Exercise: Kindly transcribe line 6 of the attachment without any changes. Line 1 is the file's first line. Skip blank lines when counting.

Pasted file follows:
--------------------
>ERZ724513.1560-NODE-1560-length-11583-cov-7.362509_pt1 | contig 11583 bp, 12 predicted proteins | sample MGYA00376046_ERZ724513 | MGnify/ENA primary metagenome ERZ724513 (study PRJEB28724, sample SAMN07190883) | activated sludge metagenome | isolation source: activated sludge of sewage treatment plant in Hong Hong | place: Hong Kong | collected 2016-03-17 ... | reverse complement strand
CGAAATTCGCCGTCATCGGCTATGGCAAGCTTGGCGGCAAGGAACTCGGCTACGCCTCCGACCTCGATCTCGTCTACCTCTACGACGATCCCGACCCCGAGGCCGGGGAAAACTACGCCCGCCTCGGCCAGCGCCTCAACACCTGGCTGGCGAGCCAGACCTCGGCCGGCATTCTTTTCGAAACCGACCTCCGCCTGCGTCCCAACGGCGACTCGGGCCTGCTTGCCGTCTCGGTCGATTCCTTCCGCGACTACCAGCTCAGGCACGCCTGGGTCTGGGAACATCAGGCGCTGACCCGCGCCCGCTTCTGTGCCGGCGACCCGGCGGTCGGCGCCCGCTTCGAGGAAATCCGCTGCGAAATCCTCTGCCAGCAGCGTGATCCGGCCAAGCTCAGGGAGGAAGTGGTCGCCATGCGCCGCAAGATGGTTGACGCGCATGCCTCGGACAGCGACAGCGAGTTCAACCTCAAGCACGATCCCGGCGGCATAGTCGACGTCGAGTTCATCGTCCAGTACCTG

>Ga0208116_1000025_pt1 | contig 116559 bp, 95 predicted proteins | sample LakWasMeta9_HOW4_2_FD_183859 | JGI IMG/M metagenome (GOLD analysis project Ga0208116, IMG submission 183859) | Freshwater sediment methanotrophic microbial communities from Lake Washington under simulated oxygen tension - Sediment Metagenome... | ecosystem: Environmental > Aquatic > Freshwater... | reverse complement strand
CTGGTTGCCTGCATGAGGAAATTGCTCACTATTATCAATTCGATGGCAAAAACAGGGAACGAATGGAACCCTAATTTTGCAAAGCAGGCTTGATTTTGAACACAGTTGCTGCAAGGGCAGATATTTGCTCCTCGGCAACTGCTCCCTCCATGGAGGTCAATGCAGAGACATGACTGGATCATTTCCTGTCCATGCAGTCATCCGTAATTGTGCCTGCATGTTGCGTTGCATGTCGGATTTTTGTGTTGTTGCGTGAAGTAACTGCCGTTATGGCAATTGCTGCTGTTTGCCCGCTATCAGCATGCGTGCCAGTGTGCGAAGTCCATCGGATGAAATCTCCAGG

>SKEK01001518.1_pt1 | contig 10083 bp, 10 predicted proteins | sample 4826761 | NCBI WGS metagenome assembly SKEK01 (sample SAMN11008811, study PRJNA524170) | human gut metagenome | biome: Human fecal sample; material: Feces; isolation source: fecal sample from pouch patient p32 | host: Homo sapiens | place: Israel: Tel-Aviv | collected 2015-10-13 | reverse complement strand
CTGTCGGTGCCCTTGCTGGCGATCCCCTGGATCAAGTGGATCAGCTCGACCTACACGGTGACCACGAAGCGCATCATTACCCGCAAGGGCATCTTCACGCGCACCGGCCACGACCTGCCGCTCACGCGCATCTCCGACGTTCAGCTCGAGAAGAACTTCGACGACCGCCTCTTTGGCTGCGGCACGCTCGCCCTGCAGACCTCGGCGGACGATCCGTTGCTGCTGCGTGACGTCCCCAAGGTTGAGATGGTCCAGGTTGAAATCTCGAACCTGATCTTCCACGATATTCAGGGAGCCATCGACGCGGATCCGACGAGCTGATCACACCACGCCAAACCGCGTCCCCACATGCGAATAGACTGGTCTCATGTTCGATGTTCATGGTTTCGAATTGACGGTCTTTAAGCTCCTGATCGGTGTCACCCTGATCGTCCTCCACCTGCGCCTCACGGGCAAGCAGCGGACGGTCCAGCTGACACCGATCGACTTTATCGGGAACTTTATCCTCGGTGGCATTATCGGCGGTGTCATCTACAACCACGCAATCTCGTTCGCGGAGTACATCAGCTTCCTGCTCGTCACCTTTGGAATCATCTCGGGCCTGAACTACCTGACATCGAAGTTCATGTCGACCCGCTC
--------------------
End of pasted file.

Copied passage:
CTGTCGGTGCCCTTGCTGGCGATCCCCTGGATCAAGTGGATCAGCTCGACCTACACGGTGACCACGAAGCGCATCATTACCCGCAAGGGCATCTTCACGCGCACCGGCCACGACCTGCCGCTCACGCGCATCTCCGACGTTCAGCTCGAGAAGAACTTCGACGACCGCCTCTTTGGCTGCGGCACGCTCGCCCTGCAGACCTCGGCGGACGATCCGTTGCTGCTGCGTGACGTCCCCAAGGTTGAGATGGTCCAGGTTGAAATCTCGAACCTGATCTTCCACGATATTCAGGGAGCCATCGACGCGGATCCGACGAGCTGATCACACCACGCCAAACCGCGTCCCCACATGCGAATAGACTGGTCTCATGTTCGATGTTCATGGTTTCGAATTGACGGTCTTTAAGCTCCTGATCGGTGTCACCCTGATCGTCCTCCACCTGCGCCTCACGGGCAAGCAGCGGACGGTCCAGCTGACACCGATCGACTTTATCGGGAACTTTATCCTCGGTGGCATTATCGGCGGTGTCATCTACAACCACGCAATCTCGTTCGCGGAGTACATCAGCTTCCTGCTCGTCACCTTTGGAATCATCTCGGGCCTGAACTACCTGACATCGAAGTTCATGTCGACCCGCTC